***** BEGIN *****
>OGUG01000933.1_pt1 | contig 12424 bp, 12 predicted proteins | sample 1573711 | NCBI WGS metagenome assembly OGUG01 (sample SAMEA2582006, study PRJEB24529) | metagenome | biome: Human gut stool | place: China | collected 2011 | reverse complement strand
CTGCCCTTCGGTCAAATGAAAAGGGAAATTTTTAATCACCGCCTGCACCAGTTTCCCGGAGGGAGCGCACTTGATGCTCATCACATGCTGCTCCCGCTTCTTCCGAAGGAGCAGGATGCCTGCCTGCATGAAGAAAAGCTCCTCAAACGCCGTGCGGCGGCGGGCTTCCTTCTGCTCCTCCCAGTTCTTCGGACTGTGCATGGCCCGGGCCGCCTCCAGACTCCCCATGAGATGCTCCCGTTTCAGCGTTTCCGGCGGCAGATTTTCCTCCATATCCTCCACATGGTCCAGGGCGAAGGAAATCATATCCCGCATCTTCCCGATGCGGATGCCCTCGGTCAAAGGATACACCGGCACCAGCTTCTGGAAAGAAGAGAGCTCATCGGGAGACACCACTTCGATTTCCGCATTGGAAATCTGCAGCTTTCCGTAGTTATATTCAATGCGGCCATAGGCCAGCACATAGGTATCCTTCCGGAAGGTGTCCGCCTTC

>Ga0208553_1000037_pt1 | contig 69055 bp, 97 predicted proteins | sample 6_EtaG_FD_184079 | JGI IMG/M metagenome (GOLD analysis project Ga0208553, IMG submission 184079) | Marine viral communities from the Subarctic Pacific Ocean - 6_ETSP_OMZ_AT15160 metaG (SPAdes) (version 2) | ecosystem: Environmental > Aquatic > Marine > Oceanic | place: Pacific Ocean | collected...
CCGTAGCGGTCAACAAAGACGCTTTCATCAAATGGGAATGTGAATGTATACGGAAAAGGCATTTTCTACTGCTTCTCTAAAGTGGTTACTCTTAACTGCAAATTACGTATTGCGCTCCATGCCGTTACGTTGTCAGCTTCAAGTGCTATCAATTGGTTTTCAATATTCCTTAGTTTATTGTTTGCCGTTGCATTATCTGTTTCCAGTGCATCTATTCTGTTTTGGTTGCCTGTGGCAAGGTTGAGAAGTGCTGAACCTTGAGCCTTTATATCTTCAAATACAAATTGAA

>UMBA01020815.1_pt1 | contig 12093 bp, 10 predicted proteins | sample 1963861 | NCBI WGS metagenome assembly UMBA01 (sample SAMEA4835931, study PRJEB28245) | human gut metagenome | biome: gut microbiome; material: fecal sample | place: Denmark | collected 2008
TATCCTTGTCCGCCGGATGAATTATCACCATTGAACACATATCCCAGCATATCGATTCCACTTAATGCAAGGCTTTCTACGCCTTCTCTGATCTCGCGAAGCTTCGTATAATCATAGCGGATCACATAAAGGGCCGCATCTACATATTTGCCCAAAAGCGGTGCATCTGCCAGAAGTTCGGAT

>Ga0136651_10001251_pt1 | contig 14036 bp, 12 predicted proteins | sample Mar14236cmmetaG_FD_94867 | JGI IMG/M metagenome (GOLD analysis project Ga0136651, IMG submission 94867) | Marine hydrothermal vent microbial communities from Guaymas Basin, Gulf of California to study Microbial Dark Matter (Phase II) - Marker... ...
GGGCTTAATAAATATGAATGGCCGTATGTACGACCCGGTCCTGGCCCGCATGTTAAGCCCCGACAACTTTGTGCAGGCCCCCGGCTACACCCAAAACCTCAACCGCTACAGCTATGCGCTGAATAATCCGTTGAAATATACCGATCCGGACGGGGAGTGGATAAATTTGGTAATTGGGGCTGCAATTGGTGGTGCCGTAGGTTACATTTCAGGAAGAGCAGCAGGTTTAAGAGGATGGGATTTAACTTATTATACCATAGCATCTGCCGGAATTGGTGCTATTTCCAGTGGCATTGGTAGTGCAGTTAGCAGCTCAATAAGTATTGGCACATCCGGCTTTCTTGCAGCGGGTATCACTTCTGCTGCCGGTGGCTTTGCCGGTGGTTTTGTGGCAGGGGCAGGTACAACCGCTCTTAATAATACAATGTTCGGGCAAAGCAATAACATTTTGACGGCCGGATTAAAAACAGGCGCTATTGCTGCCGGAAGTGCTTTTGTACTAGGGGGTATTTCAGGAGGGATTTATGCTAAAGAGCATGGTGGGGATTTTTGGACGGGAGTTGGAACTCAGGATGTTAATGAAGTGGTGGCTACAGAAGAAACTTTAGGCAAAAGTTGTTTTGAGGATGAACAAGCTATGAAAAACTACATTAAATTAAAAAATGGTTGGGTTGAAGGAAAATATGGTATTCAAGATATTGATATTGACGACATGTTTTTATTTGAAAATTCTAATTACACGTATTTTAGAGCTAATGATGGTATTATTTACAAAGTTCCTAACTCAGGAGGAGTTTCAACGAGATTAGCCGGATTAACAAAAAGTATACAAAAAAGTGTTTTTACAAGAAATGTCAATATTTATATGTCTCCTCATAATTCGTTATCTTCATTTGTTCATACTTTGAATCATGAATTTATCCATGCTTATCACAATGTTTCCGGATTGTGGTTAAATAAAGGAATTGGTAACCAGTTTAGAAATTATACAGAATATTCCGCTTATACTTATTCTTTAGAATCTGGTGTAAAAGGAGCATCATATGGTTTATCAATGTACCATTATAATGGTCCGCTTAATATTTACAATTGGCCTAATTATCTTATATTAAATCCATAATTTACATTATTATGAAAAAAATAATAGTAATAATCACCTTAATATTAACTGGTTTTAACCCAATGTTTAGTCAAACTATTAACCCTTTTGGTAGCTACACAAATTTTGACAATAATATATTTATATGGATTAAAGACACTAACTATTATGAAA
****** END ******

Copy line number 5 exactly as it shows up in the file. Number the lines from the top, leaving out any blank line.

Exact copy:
>UMBA01020815.1_pt1 | contig 12093 bp, 10 predicted proteins | sample 1963861 | NCBI WGS metagenome assembly UMBA01 (sample SAMEA4835931, study PRJEB28245) | human gut metagenome | biome: gut microbiome; material: fecal sample | place: Denmark | collected 2008